There is no doubt that the commissioning editor who asked me to review this book had a sense of humour. Thor Bjorgolfsson had made $4bn by the time he was 40 and lost most of it by the time he was 41. His fall from grace was perhaps the most fantastic of all time; from the heights of the cover of Forbes magazine as Iceland's first billionaire to the lows of a national pariah who rightly or wrongly was judged to have caused the collapse of a nation. As the original rogue trader, whose unchecked risk-taking caused the collapse of Barings Bank, I, too, have experienced personal boom and bust (albeit on a much smaller scale and when I was considerably younger) – I was born in 1967, as was Bjorgolfsson. It must have been a great year for putting people through the wringer!
I approached the book with an open mind. Thor's name wasn't recognisable to me and I've only been to Reykjavik once, in September 2007, to deliver a talk on risk management and warn against complacency. Back then, the economy was booming, property prices were doubling and stock markets were flying. Failure wasn't an option and I was reminded of a satirical image of bosses asking their employees to stand in a circle and give the employee in front a pat on the back. Everyone was applauding a job well done. Bjorgolfsson was the poster boy of it all. But the applause masked one crucial fact: nobody had a clue what they were doing.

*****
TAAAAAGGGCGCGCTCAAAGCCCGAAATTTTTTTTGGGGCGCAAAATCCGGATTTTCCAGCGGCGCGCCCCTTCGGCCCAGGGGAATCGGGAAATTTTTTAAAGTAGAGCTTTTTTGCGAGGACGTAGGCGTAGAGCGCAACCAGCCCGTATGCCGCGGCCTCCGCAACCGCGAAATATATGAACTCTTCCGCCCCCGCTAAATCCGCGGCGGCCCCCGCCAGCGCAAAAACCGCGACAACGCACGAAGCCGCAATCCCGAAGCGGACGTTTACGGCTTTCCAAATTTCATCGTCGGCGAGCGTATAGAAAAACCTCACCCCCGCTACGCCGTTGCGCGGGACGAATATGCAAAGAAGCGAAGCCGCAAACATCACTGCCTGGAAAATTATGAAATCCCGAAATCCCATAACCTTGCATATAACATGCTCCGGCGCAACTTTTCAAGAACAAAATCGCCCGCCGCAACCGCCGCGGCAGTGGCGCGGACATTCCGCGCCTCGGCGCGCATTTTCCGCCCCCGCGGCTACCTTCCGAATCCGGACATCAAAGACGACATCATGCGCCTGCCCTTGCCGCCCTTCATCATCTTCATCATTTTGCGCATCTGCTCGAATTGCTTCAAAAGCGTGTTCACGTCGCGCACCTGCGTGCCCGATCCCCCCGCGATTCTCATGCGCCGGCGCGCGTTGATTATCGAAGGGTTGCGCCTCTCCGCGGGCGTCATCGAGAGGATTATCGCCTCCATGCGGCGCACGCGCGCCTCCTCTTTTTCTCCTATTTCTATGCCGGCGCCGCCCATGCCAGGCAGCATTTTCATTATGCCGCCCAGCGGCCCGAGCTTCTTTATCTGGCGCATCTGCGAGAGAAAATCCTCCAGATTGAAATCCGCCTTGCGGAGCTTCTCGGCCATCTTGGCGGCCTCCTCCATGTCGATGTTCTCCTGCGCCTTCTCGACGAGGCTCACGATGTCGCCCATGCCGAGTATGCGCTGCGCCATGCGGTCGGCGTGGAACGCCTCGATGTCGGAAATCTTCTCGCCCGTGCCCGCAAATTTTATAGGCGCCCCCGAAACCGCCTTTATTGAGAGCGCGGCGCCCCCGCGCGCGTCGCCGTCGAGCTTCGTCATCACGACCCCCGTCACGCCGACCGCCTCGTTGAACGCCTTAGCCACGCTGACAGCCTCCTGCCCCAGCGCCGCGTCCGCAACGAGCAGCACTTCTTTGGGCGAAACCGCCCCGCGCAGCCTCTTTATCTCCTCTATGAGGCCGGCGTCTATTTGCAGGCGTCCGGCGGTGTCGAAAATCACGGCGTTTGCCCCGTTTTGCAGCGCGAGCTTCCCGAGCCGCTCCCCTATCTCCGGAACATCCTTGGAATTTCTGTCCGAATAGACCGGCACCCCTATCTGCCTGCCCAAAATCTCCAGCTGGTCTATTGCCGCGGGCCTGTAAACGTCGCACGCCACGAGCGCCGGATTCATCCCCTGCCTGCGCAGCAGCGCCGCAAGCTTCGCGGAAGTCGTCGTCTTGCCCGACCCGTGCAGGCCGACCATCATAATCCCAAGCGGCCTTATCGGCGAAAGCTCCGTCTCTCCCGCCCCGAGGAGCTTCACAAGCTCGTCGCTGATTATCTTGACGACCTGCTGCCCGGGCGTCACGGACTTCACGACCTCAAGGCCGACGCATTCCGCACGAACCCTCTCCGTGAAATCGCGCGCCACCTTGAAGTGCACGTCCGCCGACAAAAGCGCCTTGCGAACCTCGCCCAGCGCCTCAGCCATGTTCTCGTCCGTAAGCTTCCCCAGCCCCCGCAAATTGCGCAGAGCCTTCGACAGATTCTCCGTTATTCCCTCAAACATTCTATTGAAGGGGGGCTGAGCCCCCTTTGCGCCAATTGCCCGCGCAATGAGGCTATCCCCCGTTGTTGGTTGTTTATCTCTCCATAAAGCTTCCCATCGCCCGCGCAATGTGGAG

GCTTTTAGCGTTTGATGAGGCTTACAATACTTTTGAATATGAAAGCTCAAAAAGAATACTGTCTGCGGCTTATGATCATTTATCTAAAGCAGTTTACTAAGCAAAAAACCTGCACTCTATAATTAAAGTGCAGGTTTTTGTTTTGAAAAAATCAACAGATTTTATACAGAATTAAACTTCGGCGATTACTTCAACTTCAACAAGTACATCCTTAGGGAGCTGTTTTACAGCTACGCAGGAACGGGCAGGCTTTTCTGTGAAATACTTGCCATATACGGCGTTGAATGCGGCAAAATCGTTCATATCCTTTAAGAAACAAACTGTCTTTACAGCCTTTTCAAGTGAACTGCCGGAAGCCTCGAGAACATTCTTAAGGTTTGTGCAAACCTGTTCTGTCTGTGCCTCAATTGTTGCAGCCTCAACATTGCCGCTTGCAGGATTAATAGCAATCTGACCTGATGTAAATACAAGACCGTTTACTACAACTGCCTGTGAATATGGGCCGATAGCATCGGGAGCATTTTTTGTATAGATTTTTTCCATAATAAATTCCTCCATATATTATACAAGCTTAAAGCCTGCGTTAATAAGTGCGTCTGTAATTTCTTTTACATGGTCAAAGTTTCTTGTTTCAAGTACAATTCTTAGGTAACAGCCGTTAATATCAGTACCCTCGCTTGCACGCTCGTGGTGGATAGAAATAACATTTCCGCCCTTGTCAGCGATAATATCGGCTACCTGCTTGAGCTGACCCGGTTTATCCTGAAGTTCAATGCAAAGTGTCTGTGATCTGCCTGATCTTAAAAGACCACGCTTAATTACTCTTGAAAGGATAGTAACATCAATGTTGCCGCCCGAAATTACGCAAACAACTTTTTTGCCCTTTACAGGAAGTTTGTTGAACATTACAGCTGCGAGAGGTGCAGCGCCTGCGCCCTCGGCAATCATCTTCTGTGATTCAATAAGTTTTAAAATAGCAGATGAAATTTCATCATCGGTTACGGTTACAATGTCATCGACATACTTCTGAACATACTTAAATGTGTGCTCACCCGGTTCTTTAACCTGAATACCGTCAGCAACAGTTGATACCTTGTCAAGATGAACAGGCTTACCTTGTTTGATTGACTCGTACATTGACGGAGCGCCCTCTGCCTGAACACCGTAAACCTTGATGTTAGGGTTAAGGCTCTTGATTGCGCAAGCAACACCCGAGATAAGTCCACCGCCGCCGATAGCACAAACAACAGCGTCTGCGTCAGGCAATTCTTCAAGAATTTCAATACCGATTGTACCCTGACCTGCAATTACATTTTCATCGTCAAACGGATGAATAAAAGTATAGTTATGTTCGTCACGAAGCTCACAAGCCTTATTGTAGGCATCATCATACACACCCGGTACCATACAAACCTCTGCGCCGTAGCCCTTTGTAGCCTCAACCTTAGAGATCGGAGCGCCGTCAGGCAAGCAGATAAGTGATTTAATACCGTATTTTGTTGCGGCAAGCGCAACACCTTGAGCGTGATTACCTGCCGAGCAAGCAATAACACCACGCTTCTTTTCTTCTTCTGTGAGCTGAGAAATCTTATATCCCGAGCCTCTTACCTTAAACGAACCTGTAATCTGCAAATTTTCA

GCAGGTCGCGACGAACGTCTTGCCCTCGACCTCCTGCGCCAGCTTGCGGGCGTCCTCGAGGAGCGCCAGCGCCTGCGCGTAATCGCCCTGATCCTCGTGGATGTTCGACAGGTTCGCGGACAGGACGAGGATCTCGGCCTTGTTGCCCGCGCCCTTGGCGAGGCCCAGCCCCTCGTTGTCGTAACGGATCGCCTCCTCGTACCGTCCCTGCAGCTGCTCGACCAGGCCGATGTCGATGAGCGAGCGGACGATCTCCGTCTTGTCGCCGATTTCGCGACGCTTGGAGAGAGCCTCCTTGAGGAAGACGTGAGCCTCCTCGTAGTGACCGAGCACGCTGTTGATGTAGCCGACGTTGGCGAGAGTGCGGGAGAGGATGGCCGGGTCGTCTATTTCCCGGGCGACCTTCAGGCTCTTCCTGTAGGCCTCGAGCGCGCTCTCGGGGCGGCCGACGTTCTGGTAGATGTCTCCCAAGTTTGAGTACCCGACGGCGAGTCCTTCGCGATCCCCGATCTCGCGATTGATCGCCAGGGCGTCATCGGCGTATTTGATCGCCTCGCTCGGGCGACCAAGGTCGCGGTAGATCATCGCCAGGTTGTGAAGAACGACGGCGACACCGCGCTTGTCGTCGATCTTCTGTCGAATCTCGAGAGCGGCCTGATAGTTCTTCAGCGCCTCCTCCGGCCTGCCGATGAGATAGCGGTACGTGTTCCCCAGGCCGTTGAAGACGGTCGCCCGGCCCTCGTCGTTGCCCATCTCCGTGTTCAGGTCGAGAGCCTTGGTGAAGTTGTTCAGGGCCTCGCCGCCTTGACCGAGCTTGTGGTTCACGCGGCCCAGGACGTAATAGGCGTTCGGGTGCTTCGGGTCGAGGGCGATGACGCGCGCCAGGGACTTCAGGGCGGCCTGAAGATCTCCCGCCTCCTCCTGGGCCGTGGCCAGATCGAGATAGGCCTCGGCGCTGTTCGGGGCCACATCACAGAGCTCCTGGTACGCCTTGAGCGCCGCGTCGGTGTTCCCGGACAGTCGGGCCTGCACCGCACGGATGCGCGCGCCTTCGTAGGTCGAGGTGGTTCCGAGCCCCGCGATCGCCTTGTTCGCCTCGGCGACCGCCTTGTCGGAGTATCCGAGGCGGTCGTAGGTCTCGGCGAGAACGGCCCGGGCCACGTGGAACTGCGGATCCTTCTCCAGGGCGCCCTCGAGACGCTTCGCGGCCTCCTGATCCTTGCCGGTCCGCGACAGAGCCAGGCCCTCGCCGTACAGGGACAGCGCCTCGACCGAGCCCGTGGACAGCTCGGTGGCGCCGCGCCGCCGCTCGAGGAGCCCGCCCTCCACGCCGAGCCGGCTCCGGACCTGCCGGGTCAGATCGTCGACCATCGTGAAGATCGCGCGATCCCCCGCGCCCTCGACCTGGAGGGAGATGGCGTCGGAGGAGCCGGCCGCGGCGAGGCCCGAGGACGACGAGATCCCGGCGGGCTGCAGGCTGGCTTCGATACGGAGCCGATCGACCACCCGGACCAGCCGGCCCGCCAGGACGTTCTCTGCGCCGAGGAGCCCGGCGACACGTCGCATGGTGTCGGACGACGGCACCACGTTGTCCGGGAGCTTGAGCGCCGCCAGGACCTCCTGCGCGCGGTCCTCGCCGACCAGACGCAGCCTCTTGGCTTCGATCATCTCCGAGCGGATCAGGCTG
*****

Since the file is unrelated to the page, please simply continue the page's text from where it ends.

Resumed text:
Bjorgolfsson made his initial wealth in the 1990s in Russia. He spent 10 years establishing his financial empire with alco-pops and beer in the lawless 'wild west', drinking hard, fending off mobsters and even negotiating with the then-deputy mayor of St Petersburg, Vladimir Putin. He moved on to merging, floating, spinning off and privatising businesses from Finland to Sweden, Poland to Greece. By his 40th birthday, he had assets of around $4bn. He celebrated on his favourite Caribbean island with Jamiroquai and 50 Cent as part of the entertainment.